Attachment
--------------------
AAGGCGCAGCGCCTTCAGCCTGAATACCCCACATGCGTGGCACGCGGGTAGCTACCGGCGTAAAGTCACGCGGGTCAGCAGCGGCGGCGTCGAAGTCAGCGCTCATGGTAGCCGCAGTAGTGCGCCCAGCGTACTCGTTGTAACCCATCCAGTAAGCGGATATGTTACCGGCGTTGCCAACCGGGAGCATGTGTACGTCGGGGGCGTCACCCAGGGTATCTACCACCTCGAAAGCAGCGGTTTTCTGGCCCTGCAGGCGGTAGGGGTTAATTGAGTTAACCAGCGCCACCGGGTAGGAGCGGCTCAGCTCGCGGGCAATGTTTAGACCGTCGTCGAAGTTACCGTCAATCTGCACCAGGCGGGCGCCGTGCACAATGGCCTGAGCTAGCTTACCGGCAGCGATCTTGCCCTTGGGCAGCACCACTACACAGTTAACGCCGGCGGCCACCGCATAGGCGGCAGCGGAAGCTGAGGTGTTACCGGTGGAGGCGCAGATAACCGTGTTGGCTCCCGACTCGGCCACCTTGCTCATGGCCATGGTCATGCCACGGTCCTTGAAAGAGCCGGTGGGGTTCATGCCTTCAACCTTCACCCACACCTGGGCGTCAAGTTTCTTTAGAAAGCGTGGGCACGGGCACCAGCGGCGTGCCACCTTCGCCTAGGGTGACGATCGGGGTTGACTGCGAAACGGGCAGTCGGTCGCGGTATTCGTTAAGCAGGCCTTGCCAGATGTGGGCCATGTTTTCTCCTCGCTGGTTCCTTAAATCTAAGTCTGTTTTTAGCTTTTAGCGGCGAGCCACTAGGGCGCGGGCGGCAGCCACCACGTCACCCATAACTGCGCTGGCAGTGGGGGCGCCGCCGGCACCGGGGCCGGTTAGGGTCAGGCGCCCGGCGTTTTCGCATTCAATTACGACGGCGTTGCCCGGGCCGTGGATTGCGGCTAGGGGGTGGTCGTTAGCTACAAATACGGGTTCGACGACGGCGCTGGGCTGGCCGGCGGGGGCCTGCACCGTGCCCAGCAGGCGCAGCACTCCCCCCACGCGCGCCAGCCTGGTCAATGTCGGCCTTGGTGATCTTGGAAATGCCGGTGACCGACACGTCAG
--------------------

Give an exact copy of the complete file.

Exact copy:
AAGGCGCAGCGCCTTCAGCCTGAATACCCCACATGCGTGGCACGCGGGTAGCTACCGGCGTAAAGTCACGCGGGTCAGCAGCGGCGGCGTCGAAGTCAGCGCTCATGGTAGCCGCAGTAGTGCGCCCAGCGTACTCGTTGTAACCCATCCAGTAAGCGGATATGTTACCGGCGTTGCCAACCGGGAGCATGTGTACGTCGGGGGCGTCACCCAGGGTATCTACCACCTCGAAAGCAGCGGTTTTCTGGCCCTGCAGGCGGTAGGGGTTAATTGAGTTAACCAGCGCCACCGGGTAGGAGCGGCTCAGCTCGCGGGCAATGTTTAGACCGTCGTCGAAGTTACCGTCAATCTGCACCAGGCGGGCGCCGTGCACAATGGCCTGAGCTAGCTTACCGGCAGCGATCTTGCCCTTGGGCAGCACCACTACACAGTTAACGCCGGCGGCCACCGCATAGGCGGCAGCGGAAGCTGAGGTGTTACCGGTGGAGGCGCAGATAACCGTGTTGGCTCCCGACTCGGCCACCTTGCTCATGGCCATGGTCATGCCACGGTCCTTGAAAGAGCCGGTGGGGTTCATGCCTTCAACCTTCACCCACACCTGGGCGTCAAGTTTCTTTAGAAAGCGTGGGCACGGGCACCAGCGGCGTGCCACCTTCGCCTAGGGTGACGATCGGGGTTGACTGCGAAACGGGCAGTCGGTCGCGGTATTCGTTAAGCAGGCCTTGCCAGATGTGGGCCATGTTTTCTCCTCGCTGGTTCCTTAAATCTAAGTCTGTTTTTAGCTTTTAGCGGCGAGCCACTAGGGCGCGGGCGGCAGCCACCACGTCACCCATAACTGCGCTGGCAGTGGGGGCGCCGCCGGCACCGGGGCCGGTTAGGGTCAGGCGCCCGGCGTTTTCGCATTCAATTACGACGGCGTTGCCCGGGCCGTGGATTGCGGCTAGGGGGTGGTCGTTAGCTACAAATACGGGTTCGACGACGGCGCTGGGCTGGCCGGCGGGGGCCTGCACCGTGCCCAGCAGGCGCAGCACTCCCCCCACGCGCGCCAGCCTGGTCAATGTCGGCCTTGGTGATCTTGGAAATGCCGGTGACCGACACGTCAG